America is big, awesome, and beautiful. We’re also divided in ways we can’t afford to ignore.
In today’s Slate: “This is not to say that the union is tottering on the brink of collapse. There are many good reasons as to why the United States has stayed intact for so long. We had the bloody Civil War some years ago, and the idea of secession has long been discredited as a result. Recent years have seen a number of peaceful secessions, such as the “velvet divorce” between the Czech Republic and Slovakia. It is far from obvious that the United States would be willing to use its military might to coerce Hawaii or Alaska from leaving the union if, for whatever reason, their electorates were determined to do so. So I doubt that it is the threat of chaos and violence alone that keeps us together.
“The United States does not have linguistic divisions that map relatively neatly onto geographical divisions, which helps dampen secessionist sentiment. Yet there is no question that the differences in the cultural sensibilities of, say, the Deep South and the Pacific Northwest are far greater than the differences between Ontario and America’s neighboring Great Lakes states. A few wild-eyed dreamers have thus wondered if we’ve necessarily divvied up North America in the right way, from environmentalists dreaming of an “Ecotopia” west of the Cascade Mountains to white nationalists looking to build an Aryan ethnostate in northern Idaho and Montana. George Kennan, the renowned foreign policy thinker and all-purpose crank, fantasized late in life about a fragmentation of the United States not unlike that which befell the Soviet Union.
“Could America break apart along religious lines, with devout Christians going one way and the rest of us going another? Think of the old “Jesusland” meme—the map of a North America divided between “Jesusland,” the states that backed George W. Bush in the 2004 presidential election, and “the United States of Canada,” consisting of the states that backed John Kerry and Canada that delighted liberals enraged by Bush’s re-election. At least some devout religious believers fear that as the ranks of the religiously unaffiliated grow, and as secular Americans insist on imposing their values on others, the faithful might face persecution. In 2000, Father John McCloskey, a conservative Catholic with a polarizing reputation, penned a controversial fictional take on how America might break apart. In it, a new religiously infused country, the Regional States of North America, secedes from the United States in the wake of a “short and relatively bloodless conflict” with their secularist oppressors.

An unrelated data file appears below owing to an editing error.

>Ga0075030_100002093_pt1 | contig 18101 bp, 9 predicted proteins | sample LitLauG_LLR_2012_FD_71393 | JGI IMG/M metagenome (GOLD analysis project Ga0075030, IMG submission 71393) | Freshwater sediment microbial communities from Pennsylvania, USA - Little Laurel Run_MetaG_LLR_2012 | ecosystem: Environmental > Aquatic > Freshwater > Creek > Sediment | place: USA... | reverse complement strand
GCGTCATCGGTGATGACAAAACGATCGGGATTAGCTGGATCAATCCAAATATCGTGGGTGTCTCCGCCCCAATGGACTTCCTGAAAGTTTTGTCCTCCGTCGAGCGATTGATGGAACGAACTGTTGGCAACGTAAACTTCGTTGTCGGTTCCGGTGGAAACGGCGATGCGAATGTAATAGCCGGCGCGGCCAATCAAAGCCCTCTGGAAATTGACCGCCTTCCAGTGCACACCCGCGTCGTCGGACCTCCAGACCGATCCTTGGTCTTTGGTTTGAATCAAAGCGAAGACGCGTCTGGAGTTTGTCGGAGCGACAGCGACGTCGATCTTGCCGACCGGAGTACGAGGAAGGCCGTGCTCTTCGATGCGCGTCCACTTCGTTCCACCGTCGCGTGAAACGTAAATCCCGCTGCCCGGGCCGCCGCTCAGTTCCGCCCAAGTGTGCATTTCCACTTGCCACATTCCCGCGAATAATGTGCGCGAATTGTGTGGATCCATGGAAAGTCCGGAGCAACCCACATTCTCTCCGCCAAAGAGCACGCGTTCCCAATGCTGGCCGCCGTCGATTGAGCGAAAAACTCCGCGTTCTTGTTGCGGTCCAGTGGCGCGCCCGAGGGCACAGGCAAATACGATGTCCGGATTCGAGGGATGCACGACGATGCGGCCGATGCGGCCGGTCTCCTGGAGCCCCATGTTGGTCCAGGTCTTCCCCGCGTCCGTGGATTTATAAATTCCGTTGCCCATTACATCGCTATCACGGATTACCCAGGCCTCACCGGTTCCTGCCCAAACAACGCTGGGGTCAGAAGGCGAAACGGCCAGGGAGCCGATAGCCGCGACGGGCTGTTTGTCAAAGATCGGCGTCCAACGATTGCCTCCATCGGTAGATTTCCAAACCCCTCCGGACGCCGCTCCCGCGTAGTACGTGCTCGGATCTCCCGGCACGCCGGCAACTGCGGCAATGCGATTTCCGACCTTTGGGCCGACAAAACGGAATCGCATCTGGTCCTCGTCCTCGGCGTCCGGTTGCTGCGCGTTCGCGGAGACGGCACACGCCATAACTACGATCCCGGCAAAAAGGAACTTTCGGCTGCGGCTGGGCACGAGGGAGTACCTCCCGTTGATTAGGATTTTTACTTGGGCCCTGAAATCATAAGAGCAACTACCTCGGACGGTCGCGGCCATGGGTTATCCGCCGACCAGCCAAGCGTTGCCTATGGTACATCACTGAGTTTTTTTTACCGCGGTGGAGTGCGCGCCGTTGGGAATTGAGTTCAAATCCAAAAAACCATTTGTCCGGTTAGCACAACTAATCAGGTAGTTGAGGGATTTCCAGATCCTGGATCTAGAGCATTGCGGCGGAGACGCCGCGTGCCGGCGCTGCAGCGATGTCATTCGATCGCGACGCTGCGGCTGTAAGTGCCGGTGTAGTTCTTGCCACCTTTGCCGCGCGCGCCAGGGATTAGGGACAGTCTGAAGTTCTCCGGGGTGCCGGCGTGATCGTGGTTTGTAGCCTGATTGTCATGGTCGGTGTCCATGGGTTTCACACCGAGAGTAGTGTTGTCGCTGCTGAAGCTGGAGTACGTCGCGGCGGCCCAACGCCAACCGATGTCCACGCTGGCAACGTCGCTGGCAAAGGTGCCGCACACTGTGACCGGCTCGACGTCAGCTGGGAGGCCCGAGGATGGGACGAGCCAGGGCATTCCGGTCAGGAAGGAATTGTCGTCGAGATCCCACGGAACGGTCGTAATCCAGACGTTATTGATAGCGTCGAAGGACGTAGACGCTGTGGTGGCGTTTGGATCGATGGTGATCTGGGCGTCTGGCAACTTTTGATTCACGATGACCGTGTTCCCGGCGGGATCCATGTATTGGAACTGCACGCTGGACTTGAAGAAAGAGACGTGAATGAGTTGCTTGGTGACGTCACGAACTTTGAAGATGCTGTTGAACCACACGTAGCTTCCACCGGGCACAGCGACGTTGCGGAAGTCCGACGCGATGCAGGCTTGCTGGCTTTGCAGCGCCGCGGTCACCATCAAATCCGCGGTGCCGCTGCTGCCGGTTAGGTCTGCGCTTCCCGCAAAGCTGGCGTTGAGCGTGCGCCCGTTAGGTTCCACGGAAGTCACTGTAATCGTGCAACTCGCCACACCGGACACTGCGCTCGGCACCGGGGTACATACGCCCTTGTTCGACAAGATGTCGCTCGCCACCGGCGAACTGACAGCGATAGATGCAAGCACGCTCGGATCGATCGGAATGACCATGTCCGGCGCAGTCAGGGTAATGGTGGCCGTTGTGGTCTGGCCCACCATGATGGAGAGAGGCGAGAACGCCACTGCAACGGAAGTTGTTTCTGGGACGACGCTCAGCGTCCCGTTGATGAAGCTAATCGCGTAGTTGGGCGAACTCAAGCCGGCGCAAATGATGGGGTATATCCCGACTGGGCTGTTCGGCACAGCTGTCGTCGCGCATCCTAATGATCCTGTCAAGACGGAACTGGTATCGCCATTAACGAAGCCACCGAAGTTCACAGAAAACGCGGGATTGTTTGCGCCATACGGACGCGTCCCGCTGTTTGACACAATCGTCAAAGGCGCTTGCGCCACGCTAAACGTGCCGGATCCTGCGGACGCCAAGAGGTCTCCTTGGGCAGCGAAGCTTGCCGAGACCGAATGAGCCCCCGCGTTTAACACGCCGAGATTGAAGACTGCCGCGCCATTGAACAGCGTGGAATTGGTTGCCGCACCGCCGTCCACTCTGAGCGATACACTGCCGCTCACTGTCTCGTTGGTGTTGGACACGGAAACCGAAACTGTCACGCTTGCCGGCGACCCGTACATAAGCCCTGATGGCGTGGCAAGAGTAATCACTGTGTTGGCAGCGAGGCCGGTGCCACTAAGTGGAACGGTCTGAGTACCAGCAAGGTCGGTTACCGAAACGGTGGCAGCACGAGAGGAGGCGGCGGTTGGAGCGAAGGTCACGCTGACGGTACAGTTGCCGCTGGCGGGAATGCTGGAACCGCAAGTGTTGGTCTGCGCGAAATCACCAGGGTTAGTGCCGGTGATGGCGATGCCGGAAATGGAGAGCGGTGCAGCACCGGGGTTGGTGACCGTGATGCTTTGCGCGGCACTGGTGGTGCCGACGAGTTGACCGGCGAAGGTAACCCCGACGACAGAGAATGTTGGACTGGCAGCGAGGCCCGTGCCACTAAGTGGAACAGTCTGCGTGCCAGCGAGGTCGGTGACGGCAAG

“Fortunately, good sense usually prevails. Way back in March of 2012, Vice President Joe Biden, he of the loose lips, told an audience at Iowa State University that the Obama administration had “screwed up” the first version of its contraception mandate by failing to provide some accommodation for religious nonprofits that wanted no part of it. Yet the president did eventually accommodate religious nonprofits. And though the White House didn’t want to extend this accommodation to companies like Hobby Lobby, the Supreme Court intervened to suggest, gently, that if the accommodation worked for religious nonprofits—that is, if the goals of the contraception mandate could still be achieved without forcing these organizations to do something they’d prefer not to do—it could work for closely held private companies. Rough-and-ready compromises like this one are why McCloskey’s nightmare vision will never come close to coming to pass.
But there are other threats to American national unity looming on the horizon. My admittedly unscientific sense is that we are living through a period in which Americans’ sense of solidarity or group cohesiveness is declining. Liberals tend to see this decline in solidarity as a symptom of income and wealth inequality. Conservatives blame it on a rising emphasis on ethnic identity over national identity, or the turn to moral relativism. I see it as a product of the economic and social isolation of huge chunks of our population.
One challenge is a thoughtless immigration policy, which makes it hard for immigrants currently living and working in the United States to find a foothold in American life. When we debate immigration policy, we tend to focus on the economic impact of future immigration on native-born workers. What we forget is that 13 percent of the people living in the United States were born abroad, and immigrants make up 16.3 percent of the U.S. workforce. These immigrants are already a part of our society, and their interests should count for something. While some of these immigrants are the kind of high-fliers who found Silicon Valley startups and hedge funds, far more of them are people with modest skills who are struggling to find their footing in a changing economy. Poverty among naturalizedimmigrants—that is, those who have become U.S. citizens—is lower than poverty among native-born Americans. Poverty among unauthorized immigrants, however, is extremely, heartbreakingly high, both because it is hard to make a living when you’re living in the shadows, but also because unauthorized immigrants tend to have the lowest skill levels. If we grant legal status to unauthorized immigrants, and if we accept that we have a responsibility to protect the interests of the immigrants who currently live and work in the United States, the last thing we should do is increase future immigration, which will intensify labor market competition for these workers. Moreover, it will tend to delay the assimilation process, as immigrants will be less likely to settle in integrated neighborhoods and form bonds with Americans from backgrounds different from their own.